Patient Enrollment Begins in Everolimus Drug-Coated Balloon Study

Below, we are re-publishing with permission the press-release issued by Cardiovascular Systems Inc. on September 02, 2022

Cardiovascular Systems has an acquisition option agreement with the balloon’s developer, Chansu Vascular Technologies.

Cardiovascular Systems Inc. (CSI) has begun enrolling patients in its coronary everolimus drug-coated balloon study.

The first patient was treated by Dr. Iraki Gogorishvili, head of the Interventional Cardiology Department at the Israeli-Georgian Medical Research Clinic Helsicore in Tbilisi, Georgia. “The crossability and deliverability of the CVT DCB is excellent and I am very excited to participate in this research project evaluating this new class of DCBs,” Gogorishvili said. 

The coronary DCB was used to treat in-stent restenosis (ISR) located in the left anterior descending artery. The balloon involved in this first-in-human trial was developed by Chansu Vascular Technologies LLC (CVT). CSI is providing milestone-based financing to CVT for the development of coronary and peripheral DCBs. Under an acquisition option agreement, CSI has exclusive rights to acquire CVT upon completion of certain technical and clinical milestones in the development program.

DCBs are a widely accepted percutaneous interventional treatment option for femoro-popliteal lesions in patients with peripheral artery disease, and are increasingly recognized for their potential in complex coronary artery disease, ISR, small vessels, and bifurcation lesions. Everolimus, the active drug in CVT’s DCB formulation, acts as a cytostatic agent to reduce tissue hyperplasia and associated restenosis and has a long history of safety and efficacy in coronary drug-eluting stent applications. 

“The CVT DCBs are designed to capitalize on the proven long-standing anti-restenotic benefits of everolimus for the treatment of patients with cardiovascular lesions. CVT intends to enroll 50 patients at up to 15 sites in France, Georgia, Lithuania, and Spain to support an IDE submission to the FDA and a subsequent U.S. pivotal clinical study,” said Ryan Egeland, M.D., Ph.D., CSI’s chief medical officer. 

CAD is a life-threatening condition and a leading cause of death in men and women globally. CAD occurs when a fatty material called plaque builds up on the walls of arteries that supply blood to the heart. The plaque buildup causes the arteries to harden and narrow (atherosclerosis), reducing blood flow. The risk of CAD increases if a person has one or more of the following: high blood pressure, abnormal cholesterol levels, diabetes, or family history of early heart disease. According to the Centers for Disease Control and Prevention, 18.2 million people in the United States have CAD, the most common form of heart disease. Heart disease claims more than 650,000 lives in the United States each year. According to estimates, significant arterial calcium is present in about 30 percent of patients undergoing a PCI. Significant calcium contributes to poor stent delivery, expansion and wall apposition leading to poor outcomes and higher treatment costs in coronary interventions when traditional therapies are used, including a significantly higher occurrence of death and major adverse cardiac events (MACE).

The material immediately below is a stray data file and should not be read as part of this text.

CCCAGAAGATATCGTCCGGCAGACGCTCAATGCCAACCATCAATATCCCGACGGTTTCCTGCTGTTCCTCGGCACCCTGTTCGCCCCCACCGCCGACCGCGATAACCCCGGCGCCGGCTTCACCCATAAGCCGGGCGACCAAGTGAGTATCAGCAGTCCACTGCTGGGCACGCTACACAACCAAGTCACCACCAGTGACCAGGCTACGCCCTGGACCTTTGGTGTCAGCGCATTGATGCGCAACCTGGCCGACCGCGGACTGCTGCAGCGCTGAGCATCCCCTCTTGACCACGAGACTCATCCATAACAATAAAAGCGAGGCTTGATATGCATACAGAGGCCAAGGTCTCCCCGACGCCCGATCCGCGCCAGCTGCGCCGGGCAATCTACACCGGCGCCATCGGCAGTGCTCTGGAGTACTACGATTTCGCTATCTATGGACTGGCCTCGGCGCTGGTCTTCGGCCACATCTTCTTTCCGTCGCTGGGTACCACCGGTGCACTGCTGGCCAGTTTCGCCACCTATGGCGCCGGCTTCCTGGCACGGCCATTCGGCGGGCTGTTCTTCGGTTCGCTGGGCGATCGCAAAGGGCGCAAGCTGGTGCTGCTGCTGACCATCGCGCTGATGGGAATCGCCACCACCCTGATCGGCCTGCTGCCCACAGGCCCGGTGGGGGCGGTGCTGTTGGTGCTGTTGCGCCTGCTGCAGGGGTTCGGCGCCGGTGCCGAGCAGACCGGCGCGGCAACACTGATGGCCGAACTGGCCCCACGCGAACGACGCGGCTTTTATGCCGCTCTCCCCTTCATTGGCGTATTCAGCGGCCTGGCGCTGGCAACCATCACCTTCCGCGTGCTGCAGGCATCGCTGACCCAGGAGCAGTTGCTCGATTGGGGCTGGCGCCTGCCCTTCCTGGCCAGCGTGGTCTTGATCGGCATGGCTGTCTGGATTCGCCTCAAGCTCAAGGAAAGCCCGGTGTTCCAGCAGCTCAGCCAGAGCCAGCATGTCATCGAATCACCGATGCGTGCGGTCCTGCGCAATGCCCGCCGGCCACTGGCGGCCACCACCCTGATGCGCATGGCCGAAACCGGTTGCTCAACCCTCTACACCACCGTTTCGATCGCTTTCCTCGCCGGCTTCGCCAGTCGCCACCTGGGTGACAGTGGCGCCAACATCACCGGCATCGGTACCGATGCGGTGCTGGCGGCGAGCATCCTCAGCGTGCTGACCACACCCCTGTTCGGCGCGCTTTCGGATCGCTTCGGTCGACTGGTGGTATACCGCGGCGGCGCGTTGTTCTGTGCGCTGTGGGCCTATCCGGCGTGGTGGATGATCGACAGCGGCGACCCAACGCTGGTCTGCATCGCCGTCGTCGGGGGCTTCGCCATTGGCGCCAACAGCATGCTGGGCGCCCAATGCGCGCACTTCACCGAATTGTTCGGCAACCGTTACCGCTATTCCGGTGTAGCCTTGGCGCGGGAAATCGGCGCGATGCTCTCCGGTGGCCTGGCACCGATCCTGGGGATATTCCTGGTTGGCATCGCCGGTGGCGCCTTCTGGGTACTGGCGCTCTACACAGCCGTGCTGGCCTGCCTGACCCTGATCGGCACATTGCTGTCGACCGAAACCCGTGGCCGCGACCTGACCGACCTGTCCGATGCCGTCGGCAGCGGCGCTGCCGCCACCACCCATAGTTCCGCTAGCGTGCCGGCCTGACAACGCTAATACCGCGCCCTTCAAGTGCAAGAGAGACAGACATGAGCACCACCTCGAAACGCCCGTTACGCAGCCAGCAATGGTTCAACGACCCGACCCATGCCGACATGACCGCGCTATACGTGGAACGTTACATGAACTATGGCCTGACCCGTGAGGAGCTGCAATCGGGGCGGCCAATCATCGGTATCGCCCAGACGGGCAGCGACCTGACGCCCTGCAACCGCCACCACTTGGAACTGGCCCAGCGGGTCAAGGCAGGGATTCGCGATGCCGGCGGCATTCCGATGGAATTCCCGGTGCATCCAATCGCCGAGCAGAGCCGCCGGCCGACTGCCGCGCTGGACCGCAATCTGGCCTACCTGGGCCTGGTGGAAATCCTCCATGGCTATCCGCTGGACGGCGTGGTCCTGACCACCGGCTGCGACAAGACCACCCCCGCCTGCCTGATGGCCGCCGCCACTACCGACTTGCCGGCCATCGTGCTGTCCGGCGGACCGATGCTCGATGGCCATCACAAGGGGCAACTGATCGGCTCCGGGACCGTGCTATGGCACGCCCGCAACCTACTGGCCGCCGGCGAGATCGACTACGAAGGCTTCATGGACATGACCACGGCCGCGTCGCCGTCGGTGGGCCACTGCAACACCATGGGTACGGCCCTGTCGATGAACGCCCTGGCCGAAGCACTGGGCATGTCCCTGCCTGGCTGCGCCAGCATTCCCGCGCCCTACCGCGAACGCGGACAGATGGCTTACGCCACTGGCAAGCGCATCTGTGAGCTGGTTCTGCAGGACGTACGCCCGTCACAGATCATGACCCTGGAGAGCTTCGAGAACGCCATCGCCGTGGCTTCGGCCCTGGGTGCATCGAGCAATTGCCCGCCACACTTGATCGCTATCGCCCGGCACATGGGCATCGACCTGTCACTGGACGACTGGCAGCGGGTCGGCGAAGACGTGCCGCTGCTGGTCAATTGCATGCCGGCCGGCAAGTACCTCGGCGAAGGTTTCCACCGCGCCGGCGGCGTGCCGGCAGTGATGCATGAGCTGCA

Based in St. Paul, Minn., CSI develops and commercializes solutions for treating vascular and coronary disease. The company’s orbital atherectomy system treats calcified and fibrotic plaque in arterial vessels throughout the leg and heart and addresses many of the limitations associated with existing surgical, catheter and pharmacological treatment alternatives. 

Chansu Vascular Technologies is located in Sunnyvale, Calif. CVT was founded by Philippe Marco, M.D., to develop peripheral and coronary DCBs using everolimus. Marco is a 25-year medical technology veteran who has spent his entire career focused on cardiovascular device development. He was president and chief operating officer (COO) of Epix Therapeutics (acquired by Medtronic), and president and COO at CV Ingenuity (acquired by Covidien), where he was responsible for the development of the Stellarex DCB. Marco started working on drug delivery cardiovascular devices while in charge of Medical Affairs for Abbott Vascular where, following the Perclose Inc. acquisition, he led the franchise expansion into a diversified portfolio from closure devices to drug-coated coronary stents, embolic protection devices, and peripheral catheters and stents.

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